The body of a Syrian pilot who died of wounds received in Tuesday's (January 2) air battle with Israeli aircraft over Lebanon has been returned to Syria, according to "official sources" in Beirut, the Lebanese capital, on Wednesday.
The body of a Syrian pilot who died of wounds received in Tuesday's (January 2) air battle with Israeli aircraft over Lebanon has been returned to Syria, according to "official sources" in Beirut, the Lebanese capital, on Wednesday. Another Syrian pilot who survived was also handed over to Syrian authorities, the sources said.
The two pilots baled out near the Lebanese winter sports resort of Farsya, about 25 miles (40 kilometres) north of Beirut, during an air battle at supersonic speeds. About a dozen Syrian and lar???ll aircraft were involved. The Syrian jet, reported to be a Soviet-designed Mig-21, crashed into a mountainside only a few hundred yards away from some chaiats in Faraya.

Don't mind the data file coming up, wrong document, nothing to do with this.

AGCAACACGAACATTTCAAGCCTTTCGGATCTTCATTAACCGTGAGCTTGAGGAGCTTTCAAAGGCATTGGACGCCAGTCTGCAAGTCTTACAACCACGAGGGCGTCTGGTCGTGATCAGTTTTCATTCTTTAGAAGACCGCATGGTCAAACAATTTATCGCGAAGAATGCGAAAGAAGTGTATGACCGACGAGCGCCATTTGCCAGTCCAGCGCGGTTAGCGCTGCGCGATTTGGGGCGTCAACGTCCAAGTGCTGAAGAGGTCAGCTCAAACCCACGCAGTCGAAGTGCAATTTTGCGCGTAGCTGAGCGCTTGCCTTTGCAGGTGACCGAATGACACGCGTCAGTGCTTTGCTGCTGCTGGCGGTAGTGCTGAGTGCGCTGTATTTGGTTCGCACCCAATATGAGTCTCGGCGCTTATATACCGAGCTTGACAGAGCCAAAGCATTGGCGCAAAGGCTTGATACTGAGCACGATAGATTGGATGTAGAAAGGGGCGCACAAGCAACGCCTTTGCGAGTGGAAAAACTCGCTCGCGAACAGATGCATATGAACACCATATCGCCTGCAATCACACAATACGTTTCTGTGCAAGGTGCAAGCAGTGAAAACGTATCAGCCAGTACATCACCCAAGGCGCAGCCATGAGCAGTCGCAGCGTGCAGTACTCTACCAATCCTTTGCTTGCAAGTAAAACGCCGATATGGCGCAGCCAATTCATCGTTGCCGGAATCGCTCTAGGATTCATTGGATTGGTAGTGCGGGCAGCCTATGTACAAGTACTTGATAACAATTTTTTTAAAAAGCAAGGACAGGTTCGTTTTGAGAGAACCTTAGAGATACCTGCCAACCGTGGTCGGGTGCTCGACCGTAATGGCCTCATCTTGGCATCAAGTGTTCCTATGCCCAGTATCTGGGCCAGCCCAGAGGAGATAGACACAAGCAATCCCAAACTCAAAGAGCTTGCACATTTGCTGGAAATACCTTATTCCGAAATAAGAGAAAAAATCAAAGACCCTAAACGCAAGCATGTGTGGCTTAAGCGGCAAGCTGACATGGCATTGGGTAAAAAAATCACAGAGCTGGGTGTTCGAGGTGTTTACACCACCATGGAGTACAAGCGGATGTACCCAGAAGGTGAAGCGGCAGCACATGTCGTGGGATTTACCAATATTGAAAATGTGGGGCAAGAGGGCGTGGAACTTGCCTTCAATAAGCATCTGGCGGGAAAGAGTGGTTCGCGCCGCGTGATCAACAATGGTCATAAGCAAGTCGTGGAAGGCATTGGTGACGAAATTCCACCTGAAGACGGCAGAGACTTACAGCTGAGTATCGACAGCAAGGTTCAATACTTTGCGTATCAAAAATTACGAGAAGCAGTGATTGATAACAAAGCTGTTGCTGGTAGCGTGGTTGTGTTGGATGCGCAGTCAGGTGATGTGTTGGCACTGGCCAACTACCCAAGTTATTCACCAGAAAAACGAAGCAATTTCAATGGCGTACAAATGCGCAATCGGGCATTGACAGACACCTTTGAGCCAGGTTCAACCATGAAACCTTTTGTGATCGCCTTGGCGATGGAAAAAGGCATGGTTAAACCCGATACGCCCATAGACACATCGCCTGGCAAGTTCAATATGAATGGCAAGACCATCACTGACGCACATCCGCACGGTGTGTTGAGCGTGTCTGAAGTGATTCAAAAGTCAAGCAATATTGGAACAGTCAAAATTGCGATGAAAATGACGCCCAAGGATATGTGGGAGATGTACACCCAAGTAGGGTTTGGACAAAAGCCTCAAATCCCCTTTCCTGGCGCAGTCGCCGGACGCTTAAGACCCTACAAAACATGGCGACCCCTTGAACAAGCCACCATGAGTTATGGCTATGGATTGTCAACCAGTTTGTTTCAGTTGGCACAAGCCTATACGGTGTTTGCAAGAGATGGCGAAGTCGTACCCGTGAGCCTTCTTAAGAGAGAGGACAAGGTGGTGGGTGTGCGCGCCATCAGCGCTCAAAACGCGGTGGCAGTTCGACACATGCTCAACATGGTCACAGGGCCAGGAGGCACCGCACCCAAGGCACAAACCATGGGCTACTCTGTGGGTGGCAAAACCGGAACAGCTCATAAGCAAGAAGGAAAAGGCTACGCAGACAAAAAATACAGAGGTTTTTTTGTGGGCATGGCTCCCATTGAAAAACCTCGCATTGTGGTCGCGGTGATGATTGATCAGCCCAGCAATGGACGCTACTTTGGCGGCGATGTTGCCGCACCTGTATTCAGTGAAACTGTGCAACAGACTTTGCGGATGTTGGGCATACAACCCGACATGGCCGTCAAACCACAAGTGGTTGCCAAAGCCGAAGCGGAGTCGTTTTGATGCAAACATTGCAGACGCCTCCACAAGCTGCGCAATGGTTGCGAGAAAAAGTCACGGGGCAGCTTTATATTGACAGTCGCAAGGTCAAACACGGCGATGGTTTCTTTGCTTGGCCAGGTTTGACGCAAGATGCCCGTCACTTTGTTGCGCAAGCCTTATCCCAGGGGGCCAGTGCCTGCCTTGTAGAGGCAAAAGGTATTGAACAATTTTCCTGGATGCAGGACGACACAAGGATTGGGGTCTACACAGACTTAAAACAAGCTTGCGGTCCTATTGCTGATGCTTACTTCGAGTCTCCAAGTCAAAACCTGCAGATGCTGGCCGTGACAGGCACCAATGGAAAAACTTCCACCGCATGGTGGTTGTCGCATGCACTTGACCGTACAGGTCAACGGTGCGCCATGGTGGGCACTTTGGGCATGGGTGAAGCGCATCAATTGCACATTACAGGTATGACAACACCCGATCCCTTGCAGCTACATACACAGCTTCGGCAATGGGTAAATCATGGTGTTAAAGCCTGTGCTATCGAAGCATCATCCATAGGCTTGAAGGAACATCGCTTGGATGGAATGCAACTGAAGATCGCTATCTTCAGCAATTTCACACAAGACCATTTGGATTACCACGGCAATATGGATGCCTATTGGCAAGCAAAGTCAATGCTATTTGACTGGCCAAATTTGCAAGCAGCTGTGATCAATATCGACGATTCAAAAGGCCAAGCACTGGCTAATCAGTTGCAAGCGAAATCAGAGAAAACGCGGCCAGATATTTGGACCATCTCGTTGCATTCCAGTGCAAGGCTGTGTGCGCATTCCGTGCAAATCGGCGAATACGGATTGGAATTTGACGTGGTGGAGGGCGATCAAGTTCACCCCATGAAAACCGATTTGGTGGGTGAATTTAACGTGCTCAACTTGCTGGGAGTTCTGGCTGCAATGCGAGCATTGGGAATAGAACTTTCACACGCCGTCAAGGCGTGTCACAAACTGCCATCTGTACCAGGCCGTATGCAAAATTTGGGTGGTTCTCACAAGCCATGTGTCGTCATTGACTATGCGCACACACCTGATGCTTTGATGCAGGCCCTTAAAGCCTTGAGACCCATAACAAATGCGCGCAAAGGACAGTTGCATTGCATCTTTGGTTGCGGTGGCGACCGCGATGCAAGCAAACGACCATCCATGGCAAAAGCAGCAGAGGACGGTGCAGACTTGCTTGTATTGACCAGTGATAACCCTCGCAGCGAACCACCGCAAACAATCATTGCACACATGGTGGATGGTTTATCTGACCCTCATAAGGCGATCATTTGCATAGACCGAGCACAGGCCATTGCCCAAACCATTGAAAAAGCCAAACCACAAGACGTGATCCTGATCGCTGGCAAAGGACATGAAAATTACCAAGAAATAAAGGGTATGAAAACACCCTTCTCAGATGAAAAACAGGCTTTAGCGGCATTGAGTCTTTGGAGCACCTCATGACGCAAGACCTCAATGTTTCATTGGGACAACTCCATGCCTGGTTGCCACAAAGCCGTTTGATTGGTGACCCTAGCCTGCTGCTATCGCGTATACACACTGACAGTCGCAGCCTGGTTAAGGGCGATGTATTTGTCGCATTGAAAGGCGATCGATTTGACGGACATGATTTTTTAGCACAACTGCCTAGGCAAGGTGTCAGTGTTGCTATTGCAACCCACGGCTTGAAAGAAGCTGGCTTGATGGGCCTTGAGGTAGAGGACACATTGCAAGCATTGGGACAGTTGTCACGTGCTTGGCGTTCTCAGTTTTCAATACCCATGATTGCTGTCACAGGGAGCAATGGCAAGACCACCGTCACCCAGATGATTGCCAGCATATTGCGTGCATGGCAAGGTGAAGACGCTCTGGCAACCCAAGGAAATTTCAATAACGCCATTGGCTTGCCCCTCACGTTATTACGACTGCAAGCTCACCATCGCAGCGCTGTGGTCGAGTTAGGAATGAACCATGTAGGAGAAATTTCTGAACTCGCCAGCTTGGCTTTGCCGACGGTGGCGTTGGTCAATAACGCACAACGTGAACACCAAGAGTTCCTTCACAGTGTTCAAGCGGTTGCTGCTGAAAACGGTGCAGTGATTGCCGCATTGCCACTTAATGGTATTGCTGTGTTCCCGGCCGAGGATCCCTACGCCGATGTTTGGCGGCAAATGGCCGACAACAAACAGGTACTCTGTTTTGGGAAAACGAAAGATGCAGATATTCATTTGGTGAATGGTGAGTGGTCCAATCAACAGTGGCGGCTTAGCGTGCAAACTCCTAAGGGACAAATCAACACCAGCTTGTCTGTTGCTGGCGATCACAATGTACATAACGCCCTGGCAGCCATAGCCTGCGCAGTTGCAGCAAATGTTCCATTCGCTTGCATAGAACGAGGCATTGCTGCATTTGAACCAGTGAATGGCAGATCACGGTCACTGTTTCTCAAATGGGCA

On Wednesday, mystery still surrounded the identity of an aircraft which the Lebanese Defence Ministry said had been seen crashing into the sea off north Lebanon at the time of the battle. It had not yet been officially identified, and there were conflicting newspaper reports about its origin.
The Syrian jet fighter which crashed in lebanon on Tuesday, after an air battle at supersonic speeds with Israeli aircraft, came down in mountains at Faraya, a winter sports resort twenty-five miles north of Beirut, the capital.
The aircraft, which broke up and burst into flames, was reported to be a Soviet-designed Mig-21. Two pilots had baled out during the battle between about a dozen Syrian and Israeli aircraft. One Pilot Bled of wounded. His body was handed over to Syrian authorities the following day, together with the surviving pilot. Another aircraft was reported to have crashed into the sea off north Lebanon. Its identity was not immediately known.